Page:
You might be wondering - why isn't there any corn above given that this was about an event called Cornfest? That's what I was wondering too when we got there. Sure, there were tons of people, lots of events/entertainment, and plenty of things for sale. But in typical food festival fashion, I was expecting a lot of the food to revolve around the namesake produce, perhaps in the form of corn soup, corn salad, or maybe some corn-based snacks.

Instead, there really weren't many corn options available. Sure, one could get grilled ears of corn and some sweet kettle popcorn too, but not much else that was corn-based (and no, corn dogs didn't count in my book!). The rest of the food stalls were selling standard fairgrounds-type grub, be it sno-cones, sausages, or nachos. The garlic fries that we got at this one stand were cold and unappetizing too.

Now, the grilled corn that I did get was quite a delight with its fabulously tender and delicately sweet kernels. But having to pay a $10/person admission fee (and $5 parking) was a bit of a letdown given what we had seen. I'm sure it was a fun event, especially for locals catching up with each other, but I was a bit bummed after having made such a long trek up there. Hopefully there will be more vendors with corn-centered offerings in the future.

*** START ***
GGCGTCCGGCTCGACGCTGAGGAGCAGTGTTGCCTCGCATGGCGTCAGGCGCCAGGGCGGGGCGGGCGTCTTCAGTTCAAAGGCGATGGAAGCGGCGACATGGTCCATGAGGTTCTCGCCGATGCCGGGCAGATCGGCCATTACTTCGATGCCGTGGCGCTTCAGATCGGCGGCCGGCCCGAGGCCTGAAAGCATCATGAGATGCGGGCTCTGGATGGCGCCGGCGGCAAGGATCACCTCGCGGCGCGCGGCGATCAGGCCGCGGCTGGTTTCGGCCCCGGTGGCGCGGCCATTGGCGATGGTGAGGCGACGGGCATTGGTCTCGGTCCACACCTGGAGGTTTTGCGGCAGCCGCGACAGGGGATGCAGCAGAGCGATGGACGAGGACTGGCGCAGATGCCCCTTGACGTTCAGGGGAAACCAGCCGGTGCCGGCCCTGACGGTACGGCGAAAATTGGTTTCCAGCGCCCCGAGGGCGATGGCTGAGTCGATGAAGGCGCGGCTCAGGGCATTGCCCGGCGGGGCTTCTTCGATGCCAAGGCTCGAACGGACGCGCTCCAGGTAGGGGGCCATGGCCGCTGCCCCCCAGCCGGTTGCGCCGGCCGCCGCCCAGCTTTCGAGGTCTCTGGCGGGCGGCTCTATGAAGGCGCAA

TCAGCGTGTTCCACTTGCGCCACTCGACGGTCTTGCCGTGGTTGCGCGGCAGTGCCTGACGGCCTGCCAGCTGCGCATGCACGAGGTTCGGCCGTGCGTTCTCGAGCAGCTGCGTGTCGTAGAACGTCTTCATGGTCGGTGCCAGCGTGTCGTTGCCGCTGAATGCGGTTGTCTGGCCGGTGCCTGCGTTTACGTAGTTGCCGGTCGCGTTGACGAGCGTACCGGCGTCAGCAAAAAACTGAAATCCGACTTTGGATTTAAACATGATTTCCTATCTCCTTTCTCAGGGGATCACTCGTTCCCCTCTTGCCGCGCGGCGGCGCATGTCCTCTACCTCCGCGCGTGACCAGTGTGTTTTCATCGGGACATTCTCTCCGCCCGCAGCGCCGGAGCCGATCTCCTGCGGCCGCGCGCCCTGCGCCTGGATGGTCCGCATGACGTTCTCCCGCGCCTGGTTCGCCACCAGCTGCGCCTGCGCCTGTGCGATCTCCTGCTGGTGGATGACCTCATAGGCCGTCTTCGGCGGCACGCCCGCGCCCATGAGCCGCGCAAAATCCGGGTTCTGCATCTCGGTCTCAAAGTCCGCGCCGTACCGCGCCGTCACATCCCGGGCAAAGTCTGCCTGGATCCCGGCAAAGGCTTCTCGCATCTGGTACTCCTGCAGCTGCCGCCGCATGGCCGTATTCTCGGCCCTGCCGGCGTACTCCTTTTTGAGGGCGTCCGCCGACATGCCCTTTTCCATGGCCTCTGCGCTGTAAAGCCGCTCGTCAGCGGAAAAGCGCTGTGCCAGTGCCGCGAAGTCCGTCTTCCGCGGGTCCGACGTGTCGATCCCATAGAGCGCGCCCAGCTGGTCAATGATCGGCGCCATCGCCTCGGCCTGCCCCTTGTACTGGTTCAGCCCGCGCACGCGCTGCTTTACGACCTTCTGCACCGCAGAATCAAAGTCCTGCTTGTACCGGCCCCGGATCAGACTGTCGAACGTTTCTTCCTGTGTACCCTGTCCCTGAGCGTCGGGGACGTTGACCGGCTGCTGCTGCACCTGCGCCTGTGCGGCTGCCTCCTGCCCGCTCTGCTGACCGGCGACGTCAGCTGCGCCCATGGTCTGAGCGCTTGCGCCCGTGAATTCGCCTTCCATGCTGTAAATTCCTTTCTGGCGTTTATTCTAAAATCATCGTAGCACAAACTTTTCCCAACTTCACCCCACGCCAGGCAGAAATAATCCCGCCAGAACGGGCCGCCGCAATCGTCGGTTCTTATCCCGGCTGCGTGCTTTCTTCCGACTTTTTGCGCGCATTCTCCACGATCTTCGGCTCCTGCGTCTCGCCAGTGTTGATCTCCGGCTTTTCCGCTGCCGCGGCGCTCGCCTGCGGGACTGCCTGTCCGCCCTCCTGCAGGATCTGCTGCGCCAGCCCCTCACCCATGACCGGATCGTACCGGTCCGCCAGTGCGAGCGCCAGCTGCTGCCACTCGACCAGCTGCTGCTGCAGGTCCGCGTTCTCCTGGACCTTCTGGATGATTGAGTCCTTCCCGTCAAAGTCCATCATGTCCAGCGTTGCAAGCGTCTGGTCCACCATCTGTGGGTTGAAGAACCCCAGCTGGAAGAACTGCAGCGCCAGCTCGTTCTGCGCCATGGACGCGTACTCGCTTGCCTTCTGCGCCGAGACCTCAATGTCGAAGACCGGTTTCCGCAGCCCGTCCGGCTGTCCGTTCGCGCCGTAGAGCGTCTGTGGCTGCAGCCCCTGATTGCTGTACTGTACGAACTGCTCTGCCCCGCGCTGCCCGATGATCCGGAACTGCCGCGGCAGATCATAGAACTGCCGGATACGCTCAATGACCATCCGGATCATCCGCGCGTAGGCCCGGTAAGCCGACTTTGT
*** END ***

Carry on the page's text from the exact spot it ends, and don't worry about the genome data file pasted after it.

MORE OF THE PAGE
CheladaOn a side note, it was quite interesting to see this Chelada drink there, which was a mixture of Budweiser, Clamato, salt, and lemon. Clearly this was a play off a proper michelada, even if I'd never had it with Clamato before. It was much thinner in consistency than I was expecting, but all went down well.

King Eggroll Restaurant, San Jose

King Eggroll

King Eggroll is one of those local legends that I never really quite got a proper chance to eat before, as it was usually out of a big party platter that had been sitting around for a while rather than coming down to the store itself (980 Lundy Ave, 408-729-8307). As such, I still wasn't quite sure what it was about this little hole in the wall's egg rolls that had attracted such a cult following. After having eaten them from the store today, I think I now know.

It may have looked like any other egg roll, but this thing surprised me with its paper thin and crunchy wrapper, inside of which contained a light meat and vegetable filling that was hot enough to scorch the roof of my mouth. Similarly, some deep fried wonton things on the side looked like the usually half-cold-and-too-thick variety but turned out to be airy and crisp instead, all the while hiding a fresh shrimp and meat filling that was a pleasure to eat. There wasn't even any point in using that red sweet-and-sour sauce on the side.